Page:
Until the Fukushima accident, Japan had 55 operating nuclear reactors as well as enrichment and reprocessing plants which had suffered a series of deadly accidents at its nuclear facilities resulting in the deaths of workers and releases of radioactivity into the environment and surrounding communities. Since the Fukushima disaster, there is growing opposition against re-opening those reactors closed for maintenance.




Image: A poster celebrating the nuclear power plant workers who knowingly exposed themselves to radiation to try to bring the catastrophe under control (Jonathan Aubry; CC BY-NC 2.0)'Souteigai' or 'beyond imagination', said the Japanese government spokesman when the tsunami waves rolled across a 300-kilometre-long strip of coastline. 'Souteigai' was also the word used in self-justification by nuclear plant owner TEPCO in reference to the meltdown at Fukushima. And 'Souteigai' was the thought on people's minds as they were forced to watch the black water rolling over houses and people and flattening everything – and on the minds of the 80,000 evacuees who lost their homes because of Fukushima.

The English language version of this radio documentary is posted at the Australian Broadcasting Corporation.


Japan's nuclear emergency zone study shows worldwide deficiencies

SimplyInfo has reported that from Japan to the U.S. and Germany, nuclear evacuation zones are inadequate to deal with real world risks shown by what happened -- and is still happening -- at and around the destroyed Fukushima Daiichi nuclear power plant, even out to great distances. The article reported:

The US plans show an evacuation zone of about 10 miles (16km), half of what Japan has now moved to. The US has also quietly instituted changes in late 2011 to scale back evacuation plans based on some pre-Fukushima calculations now proven by Fukushima to be unrealistic. The NRC revisions to evacuation zones include a number of ideas we know to be not accurate:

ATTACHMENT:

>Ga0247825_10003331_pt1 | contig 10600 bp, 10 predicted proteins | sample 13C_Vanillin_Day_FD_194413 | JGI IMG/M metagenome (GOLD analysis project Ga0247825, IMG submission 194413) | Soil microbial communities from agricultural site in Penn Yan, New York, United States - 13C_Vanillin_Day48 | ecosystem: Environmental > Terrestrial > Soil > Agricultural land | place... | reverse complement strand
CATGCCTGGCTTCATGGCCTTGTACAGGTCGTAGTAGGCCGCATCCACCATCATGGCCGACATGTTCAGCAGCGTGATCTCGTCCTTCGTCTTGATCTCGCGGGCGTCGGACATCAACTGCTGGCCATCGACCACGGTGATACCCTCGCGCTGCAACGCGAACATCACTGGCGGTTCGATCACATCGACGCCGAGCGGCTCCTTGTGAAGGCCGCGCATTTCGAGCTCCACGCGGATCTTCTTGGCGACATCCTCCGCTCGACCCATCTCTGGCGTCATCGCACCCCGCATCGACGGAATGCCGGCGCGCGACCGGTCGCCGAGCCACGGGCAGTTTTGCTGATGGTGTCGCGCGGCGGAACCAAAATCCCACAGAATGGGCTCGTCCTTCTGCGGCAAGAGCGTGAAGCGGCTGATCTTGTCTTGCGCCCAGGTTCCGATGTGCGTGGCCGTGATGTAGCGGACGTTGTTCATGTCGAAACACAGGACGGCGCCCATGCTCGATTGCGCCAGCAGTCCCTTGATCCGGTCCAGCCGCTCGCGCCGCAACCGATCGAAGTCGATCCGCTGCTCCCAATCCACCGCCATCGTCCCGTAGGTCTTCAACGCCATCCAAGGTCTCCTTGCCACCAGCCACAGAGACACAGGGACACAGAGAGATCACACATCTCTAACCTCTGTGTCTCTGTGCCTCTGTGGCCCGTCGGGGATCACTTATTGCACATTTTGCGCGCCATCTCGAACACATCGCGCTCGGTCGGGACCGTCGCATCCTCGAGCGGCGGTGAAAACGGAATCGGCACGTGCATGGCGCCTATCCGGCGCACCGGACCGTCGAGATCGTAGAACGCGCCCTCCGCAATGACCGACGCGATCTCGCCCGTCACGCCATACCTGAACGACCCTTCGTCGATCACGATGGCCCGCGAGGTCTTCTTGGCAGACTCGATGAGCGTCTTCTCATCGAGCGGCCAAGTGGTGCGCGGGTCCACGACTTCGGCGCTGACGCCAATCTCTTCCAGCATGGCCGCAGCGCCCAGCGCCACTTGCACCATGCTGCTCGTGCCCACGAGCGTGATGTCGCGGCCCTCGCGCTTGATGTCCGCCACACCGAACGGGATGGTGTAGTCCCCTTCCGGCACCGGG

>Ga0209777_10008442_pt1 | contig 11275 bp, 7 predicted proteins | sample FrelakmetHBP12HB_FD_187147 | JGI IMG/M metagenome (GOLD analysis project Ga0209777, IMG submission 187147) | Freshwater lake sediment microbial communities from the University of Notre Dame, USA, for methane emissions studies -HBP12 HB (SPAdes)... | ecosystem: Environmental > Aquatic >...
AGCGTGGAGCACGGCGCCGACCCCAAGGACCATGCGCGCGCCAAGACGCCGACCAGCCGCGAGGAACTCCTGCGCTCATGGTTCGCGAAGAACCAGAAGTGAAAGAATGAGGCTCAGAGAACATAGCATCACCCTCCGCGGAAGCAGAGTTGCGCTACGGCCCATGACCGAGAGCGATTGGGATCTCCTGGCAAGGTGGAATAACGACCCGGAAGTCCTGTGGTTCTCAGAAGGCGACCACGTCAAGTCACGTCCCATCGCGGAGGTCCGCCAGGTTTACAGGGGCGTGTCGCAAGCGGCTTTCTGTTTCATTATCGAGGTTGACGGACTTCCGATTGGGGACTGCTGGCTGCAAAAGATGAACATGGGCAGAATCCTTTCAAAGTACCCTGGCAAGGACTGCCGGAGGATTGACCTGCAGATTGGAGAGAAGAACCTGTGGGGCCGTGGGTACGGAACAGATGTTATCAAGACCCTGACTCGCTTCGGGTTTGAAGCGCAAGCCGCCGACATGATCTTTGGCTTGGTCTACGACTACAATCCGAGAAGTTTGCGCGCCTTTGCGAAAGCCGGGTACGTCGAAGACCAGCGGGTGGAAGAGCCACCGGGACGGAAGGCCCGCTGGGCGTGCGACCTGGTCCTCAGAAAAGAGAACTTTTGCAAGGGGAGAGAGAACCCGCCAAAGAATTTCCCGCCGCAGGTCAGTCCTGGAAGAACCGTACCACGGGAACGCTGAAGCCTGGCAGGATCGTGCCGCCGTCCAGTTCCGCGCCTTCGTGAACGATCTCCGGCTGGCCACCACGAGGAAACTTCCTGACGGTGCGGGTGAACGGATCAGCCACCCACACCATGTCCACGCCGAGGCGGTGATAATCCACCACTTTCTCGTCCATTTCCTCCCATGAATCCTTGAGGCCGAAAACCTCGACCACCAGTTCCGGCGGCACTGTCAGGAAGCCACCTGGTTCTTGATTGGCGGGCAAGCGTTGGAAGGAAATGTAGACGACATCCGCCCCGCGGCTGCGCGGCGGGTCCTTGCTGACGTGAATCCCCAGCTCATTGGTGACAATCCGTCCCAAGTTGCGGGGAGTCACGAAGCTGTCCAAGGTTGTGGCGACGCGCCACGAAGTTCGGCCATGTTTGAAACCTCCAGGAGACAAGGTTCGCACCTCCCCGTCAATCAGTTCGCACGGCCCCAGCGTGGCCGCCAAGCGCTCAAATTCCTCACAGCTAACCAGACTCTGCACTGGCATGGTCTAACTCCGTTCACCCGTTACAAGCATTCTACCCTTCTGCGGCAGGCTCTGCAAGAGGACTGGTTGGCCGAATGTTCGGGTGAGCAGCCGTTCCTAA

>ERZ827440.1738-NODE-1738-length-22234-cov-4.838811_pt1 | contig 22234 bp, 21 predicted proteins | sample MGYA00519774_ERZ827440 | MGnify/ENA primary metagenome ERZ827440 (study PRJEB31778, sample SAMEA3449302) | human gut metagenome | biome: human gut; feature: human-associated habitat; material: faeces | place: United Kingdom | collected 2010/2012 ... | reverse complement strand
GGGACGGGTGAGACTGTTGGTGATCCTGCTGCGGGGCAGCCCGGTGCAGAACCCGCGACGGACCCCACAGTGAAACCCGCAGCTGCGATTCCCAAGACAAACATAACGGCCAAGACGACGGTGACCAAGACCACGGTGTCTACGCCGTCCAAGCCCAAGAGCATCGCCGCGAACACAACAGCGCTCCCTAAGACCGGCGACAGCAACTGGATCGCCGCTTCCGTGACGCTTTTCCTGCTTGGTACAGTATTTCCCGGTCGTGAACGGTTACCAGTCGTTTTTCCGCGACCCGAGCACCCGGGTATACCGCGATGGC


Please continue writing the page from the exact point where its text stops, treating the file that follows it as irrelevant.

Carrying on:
Accidents will develop more slowly than thought

Fukushima was drastically faster than the NRC assumes. 15 hours, not multiple days.

Buildings designed to contain radiation leaks will hold.

Fukushima proved this is not the case as 4 of the reactors failed and now leak radiation in considerable amounts over a year and a half after the disaster.

Emergency plans will work.

Fukushima left local government lost with no information to act with, prefecture and national government was in chaos and did not make needed information such as radiation and plume data public so people could react appropriately. There were not enough resources to get people out, evacuate hospitals or distribute protective iodine.

Responders will do their jobs.

In Fukushima private fire department staff refused to be deployed, Tokyo Fire Department insisted on detailed information before they would agree to risk firefighters' safety and even the SDF fled the area multiple times as those on the ground determined conditions to be too dangerous to stay at that time.

Ninety percent of those told to stay put will obey.

Many in Fukushima fled of their own motivation if they were able to obtain enough information and had the ability. Expecting 90% of people within 10 miles of a nuclear disaster to stay put defies human nature and common sense. Those with the ability will try to leave if they can. Sheltering in place also poses considerable risks beyond radiation exposure. The practice requires sealing up a house and turning off any air conditioning or forced air heating. In certain parts of the US and around the world this could quickly prove deadly during certain times of the year due to extreme temperatures. The NRC and other safety authorities around the world ignore this risk.


4 out of 6 experts on nuclear safety panel got grants from utilities

The Kyodo News reported on Nov. 3rd: